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McHenry County rain, flooding likely to continue, National Weather Service says

Forecast calls for more thunderstorms, National Weather Service says

McHenry resident Bobby Jones was in his house Monday when he heard a chainsaw operating in his front yard.

“I looked out the window and had a yard full of neighbors, chopping away,” Jones said.

Storms swept through McHenry County over the weekend and caused a barrage of flooding, evacuations and lightning strikes, as well as the downed tree in Jones’ yard.

Jones, who has lived on Country Club Drive in McHenry for decades, is disabled and wouldn’t have been able to handle the tree himself. He had made calls to a tree removal service, but neighbors stepped in Monday, he said.

“It was touching, sweet, humbling,” Jones said. “I don’t know how to explain how it was and how I felt. ... In this little alcove, we all know each other, for better or worse. When someone is in trouble, everyone gets together and helps out.”

McHenry County residents could see more weather-related snags in the week ahead. The county remained under a hazardous weather and flood warning Tuesday. The Fox River is nearing flood stage, and more rain is expected in the forecast, according to the National Weather Service.

Wonder Lake saw the most rain in the 24-hour period from Monday to Tuesday, with the McHenry and Bull Valley areas following. Wonder Lake received 2.6 inches, and McHenry and Bull Valley neared 1.7 inches, National Weather Service meteorologist Amy Seeley said.

“Those numbers are high, but when you have thunderstorms, it’s not unusual to see that kind of rain,” Seeley said. “More rain [is in the forecast], more showers and thunderstorms. The additional rain will be remnants of [Tropical Storm Gordon], but we are still figuring out the details.”

Full weekend rain totals were not available Tuesday.

A preliminary forecast showed a
60 percent chance of rain Wednesday, with showers likely between 8 a.m. and 2 p.m., and a thunderstorm possible in the afternoon.

The wet weather likely is in part caused by a tropical storm making its way toward the Mississippi coast.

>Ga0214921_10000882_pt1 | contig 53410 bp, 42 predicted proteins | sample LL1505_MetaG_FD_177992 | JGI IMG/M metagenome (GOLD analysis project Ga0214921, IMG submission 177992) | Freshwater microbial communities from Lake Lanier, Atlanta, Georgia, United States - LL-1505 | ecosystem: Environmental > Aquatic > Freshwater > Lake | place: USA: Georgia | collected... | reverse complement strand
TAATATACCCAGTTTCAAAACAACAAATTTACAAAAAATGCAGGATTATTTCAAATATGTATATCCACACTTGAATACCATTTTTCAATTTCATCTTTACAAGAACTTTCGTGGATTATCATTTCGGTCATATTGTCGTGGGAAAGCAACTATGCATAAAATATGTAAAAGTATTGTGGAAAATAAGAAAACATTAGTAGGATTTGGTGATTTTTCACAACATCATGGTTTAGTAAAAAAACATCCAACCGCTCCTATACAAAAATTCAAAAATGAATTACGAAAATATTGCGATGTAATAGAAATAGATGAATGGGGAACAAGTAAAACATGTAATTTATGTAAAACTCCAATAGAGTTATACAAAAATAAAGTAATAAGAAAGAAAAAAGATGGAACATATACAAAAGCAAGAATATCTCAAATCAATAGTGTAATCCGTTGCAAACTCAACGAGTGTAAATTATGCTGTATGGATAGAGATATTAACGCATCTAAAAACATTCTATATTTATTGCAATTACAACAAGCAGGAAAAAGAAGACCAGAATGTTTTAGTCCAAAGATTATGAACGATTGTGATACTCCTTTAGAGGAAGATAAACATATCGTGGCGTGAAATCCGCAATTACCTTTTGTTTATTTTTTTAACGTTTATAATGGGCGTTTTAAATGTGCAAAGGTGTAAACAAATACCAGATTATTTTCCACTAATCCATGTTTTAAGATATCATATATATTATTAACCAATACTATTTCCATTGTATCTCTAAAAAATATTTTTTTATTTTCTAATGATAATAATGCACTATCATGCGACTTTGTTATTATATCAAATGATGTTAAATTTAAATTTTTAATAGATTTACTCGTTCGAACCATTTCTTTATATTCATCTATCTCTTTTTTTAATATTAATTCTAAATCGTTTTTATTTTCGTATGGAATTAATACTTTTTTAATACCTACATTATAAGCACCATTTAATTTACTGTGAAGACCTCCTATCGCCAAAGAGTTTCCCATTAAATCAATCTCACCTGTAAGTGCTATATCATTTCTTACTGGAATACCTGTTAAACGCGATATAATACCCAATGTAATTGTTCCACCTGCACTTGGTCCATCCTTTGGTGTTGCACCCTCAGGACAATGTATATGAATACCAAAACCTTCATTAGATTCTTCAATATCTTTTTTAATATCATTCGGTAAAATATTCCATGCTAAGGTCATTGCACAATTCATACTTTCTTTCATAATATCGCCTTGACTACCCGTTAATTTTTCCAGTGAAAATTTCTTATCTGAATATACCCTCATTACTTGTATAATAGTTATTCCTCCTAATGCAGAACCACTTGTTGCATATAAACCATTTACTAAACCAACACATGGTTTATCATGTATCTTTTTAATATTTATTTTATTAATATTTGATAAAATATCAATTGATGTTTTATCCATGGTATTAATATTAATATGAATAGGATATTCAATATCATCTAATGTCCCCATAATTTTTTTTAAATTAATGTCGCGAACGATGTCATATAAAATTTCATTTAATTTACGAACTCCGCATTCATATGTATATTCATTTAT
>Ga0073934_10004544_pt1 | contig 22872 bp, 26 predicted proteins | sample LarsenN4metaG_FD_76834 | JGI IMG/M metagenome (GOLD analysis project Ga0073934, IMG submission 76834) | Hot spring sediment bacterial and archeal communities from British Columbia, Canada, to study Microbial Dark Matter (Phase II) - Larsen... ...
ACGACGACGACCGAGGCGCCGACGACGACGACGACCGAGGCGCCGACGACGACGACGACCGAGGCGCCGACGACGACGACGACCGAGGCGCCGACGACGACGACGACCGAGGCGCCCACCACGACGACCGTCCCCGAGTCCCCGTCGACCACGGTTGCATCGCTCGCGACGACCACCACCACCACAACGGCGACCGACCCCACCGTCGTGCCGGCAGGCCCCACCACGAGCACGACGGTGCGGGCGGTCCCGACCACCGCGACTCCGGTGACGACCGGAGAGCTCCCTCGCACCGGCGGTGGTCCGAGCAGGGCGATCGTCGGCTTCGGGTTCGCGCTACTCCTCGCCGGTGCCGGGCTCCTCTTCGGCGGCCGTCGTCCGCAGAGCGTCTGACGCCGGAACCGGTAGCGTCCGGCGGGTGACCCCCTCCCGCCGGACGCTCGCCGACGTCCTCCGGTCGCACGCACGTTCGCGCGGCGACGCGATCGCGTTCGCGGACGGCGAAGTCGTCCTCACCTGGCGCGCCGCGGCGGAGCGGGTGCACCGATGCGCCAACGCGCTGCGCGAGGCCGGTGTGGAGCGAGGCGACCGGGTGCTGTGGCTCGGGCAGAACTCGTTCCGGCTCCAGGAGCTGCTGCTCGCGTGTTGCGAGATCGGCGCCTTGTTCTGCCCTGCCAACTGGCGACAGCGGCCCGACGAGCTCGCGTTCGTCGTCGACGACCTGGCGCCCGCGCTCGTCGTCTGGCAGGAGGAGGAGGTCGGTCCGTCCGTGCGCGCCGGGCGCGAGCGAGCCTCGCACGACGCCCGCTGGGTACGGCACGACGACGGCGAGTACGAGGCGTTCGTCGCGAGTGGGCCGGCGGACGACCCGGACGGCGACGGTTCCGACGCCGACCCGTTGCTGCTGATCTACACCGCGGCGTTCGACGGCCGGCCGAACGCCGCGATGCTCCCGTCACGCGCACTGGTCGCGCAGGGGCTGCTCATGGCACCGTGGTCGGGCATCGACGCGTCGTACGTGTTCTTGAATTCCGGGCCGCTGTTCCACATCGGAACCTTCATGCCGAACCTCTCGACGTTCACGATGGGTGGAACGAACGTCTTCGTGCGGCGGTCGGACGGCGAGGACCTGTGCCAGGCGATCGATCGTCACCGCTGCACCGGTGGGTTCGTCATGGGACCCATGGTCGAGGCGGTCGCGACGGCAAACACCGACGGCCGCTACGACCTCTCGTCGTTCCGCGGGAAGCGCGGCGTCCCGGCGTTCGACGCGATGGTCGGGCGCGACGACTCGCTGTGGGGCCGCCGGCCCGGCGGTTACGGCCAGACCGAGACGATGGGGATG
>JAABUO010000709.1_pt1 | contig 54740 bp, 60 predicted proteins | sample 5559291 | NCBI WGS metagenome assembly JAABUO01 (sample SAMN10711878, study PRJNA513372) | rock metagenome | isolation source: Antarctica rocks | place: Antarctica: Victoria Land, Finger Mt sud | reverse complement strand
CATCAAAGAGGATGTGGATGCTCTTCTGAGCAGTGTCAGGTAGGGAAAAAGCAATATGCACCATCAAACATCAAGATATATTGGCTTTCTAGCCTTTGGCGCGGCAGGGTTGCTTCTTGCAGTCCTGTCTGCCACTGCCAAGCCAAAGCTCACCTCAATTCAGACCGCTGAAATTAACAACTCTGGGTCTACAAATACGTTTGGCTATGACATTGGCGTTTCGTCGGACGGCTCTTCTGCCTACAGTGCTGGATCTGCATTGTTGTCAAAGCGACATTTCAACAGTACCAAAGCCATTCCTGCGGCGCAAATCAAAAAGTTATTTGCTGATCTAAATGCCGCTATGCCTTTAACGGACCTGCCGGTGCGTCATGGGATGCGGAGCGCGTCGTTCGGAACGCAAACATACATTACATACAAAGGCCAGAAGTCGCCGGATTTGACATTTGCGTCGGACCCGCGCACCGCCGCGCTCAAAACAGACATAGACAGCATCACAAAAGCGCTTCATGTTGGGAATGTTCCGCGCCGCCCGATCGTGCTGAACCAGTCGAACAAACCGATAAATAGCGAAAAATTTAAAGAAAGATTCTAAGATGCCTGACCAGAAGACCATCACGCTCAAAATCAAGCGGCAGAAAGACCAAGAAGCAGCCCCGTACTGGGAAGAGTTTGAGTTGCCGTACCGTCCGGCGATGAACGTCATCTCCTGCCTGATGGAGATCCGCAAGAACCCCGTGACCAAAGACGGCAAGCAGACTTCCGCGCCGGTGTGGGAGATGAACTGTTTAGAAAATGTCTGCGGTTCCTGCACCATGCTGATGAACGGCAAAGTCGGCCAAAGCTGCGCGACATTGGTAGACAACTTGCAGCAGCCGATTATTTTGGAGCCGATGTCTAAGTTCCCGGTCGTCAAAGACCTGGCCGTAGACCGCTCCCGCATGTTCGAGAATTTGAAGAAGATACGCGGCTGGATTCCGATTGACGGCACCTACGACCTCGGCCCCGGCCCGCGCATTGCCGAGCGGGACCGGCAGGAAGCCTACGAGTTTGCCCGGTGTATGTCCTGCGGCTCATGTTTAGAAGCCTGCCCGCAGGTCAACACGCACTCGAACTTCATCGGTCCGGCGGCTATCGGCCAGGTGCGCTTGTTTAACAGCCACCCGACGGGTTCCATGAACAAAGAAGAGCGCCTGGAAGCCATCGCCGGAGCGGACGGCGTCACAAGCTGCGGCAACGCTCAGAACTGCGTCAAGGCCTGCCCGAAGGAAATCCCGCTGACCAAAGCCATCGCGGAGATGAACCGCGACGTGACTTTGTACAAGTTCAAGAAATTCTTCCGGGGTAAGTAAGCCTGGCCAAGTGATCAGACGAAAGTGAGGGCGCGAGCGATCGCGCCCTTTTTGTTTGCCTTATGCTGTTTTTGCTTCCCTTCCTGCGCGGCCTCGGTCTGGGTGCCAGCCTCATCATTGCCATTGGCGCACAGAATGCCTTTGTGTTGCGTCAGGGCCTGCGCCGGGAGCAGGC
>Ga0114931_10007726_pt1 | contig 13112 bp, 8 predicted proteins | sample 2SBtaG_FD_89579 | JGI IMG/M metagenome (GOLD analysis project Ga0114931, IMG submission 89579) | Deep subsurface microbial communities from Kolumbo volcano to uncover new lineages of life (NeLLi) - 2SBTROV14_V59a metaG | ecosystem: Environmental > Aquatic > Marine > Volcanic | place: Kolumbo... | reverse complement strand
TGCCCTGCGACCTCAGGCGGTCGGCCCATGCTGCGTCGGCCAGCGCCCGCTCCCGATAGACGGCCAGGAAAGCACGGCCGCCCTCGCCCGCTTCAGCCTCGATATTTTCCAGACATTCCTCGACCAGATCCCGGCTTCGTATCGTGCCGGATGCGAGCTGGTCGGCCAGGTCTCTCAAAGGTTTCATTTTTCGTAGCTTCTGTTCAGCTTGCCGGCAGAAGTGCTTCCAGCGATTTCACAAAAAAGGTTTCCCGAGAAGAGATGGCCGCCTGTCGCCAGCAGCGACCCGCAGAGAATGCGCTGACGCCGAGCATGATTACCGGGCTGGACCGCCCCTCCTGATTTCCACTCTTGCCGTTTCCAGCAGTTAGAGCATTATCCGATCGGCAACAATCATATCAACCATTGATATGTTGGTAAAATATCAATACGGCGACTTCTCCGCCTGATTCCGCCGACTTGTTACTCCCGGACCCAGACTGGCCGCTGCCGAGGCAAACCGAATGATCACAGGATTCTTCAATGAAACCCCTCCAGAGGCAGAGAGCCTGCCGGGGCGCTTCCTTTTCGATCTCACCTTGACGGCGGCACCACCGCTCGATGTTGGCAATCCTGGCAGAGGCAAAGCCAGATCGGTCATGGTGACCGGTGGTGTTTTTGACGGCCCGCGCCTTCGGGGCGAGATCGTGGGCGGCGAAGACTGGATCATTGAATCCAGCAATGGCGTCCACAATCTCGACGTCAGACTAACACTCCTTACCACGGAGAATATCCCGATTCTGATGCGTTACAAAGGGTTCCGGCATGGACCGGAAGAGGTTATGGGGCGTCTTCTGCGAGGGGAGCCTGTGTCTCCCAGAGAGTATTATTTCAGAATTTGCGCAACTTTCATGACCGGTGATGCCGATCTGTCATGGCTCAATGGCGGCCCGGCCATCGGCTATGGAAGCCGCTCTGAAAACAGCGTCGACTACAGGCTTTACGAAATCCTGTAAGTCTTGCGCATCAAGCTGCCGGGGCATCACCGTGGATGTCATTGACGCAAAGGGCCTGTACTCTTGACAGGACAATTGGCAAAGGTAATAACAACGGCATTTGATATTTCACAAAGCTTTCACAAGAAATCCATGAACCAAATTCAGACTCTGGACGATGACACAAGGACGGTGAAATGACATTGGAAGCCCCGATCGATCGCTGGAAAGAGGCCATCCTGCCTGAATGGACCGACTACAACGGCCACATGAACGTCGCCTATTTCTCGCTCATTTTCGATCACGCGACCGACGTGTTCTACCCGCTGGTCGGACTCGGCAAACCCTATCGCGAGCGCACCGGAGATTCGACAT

Forecasters said they still expect Tropical Storm Gordon to become a hurricane before hitting land somewhere along or near the Mississippi coast.

Gordon’s top sustained winds are
65 mph, but the storm is expected to rise above the 74 mph threshold to become a hurricane before falling on land late Tuesday or sometime Wednesday.

By Tuesday morning, the storm was centered at 145 miles east-southeast of the mouth of the Mississippi River, with top sustained winds of 65 mph, forecasters said. It was moving relatively quickly, at about 15 mph.

The Fox River at the Algonquin Tailwater is nearing flood stage, and officials expect levels to continue to rise. As of Tuesday morning, the river had risen to 9.4 feet, with flood stage at 9.5 feet, according to the weather service.

“With river levels already high across a lot of northern Illinois, [more rain] could cause aggravated issues,” Seeley said.

The Fox Waterway Agency has advised that Fox River zones A through C are under no-wake restrictions because of weather conditions. The Fox River at the Algonquin Tailwater should stay at 9.5 feet for the next three days, according to the Illinois Department of Natural Resources.

“What is undetermined is the amount of rain we will get Friday and Saturday, which we pray is minimal,” said Joe Keller, director of the Fox Waterway Agency.

Lakewood officials also said Crystal Lake is under a no-wake restriction until further notice.

• The Associated Press contributed to this report.

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